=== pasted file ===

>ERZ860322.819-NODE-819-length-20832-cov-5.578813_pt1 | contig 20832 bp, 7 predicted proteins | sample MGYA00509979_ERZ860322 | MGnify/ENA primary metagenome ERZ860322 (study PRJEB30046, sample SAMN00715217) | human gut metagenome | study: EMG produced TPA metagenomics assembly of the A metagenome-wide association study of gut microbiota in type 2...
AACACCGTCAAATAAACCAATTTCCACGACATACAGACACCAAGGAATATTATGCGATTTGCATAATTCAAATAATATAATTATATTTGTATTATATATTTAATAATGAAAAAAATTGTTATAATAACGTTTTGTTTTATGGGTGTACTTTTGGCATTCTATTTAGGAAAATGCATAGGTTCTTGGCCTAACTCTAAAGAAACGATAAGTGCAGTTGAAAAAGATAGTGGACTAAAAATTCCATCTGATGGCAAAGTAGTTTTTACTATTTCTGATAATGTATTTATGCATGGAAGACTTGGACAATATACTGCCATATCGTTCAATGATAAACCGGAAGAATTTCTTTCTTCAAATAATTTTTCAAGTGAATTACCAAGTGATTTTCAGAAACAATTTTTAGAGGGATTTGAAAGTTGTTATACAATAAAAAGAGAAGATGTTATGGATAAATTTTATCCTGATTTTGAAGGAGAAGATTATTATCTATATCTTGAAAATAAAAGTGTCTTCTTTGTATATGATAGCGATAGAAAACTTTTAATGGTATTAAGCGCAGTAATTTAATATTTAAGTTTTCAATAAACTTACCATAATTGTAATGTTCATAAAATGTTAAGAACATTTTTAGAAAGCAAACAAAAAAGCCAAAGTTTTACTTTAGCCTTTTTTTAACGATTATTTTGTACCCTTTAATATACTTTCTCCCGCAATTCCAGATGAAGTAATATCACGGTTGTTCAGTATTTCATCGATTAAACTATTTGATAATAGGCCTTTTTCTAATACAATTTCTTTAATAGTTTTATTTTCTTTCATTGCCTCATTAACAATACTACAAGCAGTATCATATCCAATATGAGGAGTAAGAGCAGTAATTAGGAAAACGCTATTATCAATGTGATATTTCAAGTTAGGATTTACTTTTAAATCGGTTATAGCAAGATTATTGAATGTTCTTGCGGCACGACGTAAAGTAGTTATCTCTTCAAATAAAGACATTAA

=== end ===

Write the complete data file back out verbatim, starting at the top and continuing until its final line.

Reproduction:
>ERZ860322.819-NODE-819-length-20832-cov-5.578813_pt1 | contig 20832 bp, 7 predicted proteins | sample MGYA00509979_ERZ860322 | MGnify/ENA primary metagenome ERZ860322 (study PRJEB30046, sample SAMN00715217) | human gut metagenome | study: EMG produced TPA metagenomics assembly of the A metagenome-wide association study of gut microbiota in type 2...
AACACCGTCAAATAAACCAATTTCCACGACATACAGACACCAAGGAATATTATGCGATTTGCATAATTCAAATAATATAATTATATTTGTATTATATATTTAATAATGAAAAAAATTGTTATAATAACGTTTTGTTTTATGGGTGTACTTTTGGCATTCTATTTAGGAAAATGCATAGGTTCTTGGCCTAACTCTAAAGAAACGATAAGTGCAGTTGAAAAAGATAGTGGACTAAAAATTCCATCTGATGGCAAAGTAGTTTTTACTATTTCTGATAATGTATTTATGCATGGAAGACTTGGACAATATACTGCCATATCGTTCAATGATAAACCGGAAGAATTTCTTTCTTCAAATAATTTTTCAAGTGAATTACCAAGTGATTTTCAGAAACAATTTTTAGAGGGATTTGAAAGTTGTTATACAATAAAAAGAGAAGATGTTATGGATAAATTTTATCCTGATTTTGAAGGAGAAGATTATTATCTATATCTTGAAAATAAAAGTGTCTTCTTTGTATATGATAGCGATAGAAAACTTTTAATGGTATTAAGCGCAGTAATTTAATATTTAAGTTTTCAATAAACTTACCATAATTGTAATGTTCATAAAATGTTAAGAACATTTTTAGAAAGCAAACAAAAAAGCCAAAGTTTTACTTTAGCCTTTTTTTAACGATTATTTTGTACCCTTTAATATACTTTCTCCCGCAATTCCAGATGAAGTAATATCACGGTTGTTCAGTATTTCATCGATTAAACTATTTGATAATAGGCCTTTTTCTAATACAATTTCTTTAATAGTTTTATTTTCTTTCATTGCCTCATTAACAATACTACAAGCAGTATCATATCCAATATGAGGAGTAAGAGCAGTAATTAGGAAAACGCTATTATCAATGTGATATTTCAAGTTAGGATTTACTTTTAAATCGGTTATAGCAAGATTATTGAATGTTCTTGCGGCACGACGTAAAGTAGTTATCTCTTCAAATAAAGACATTAA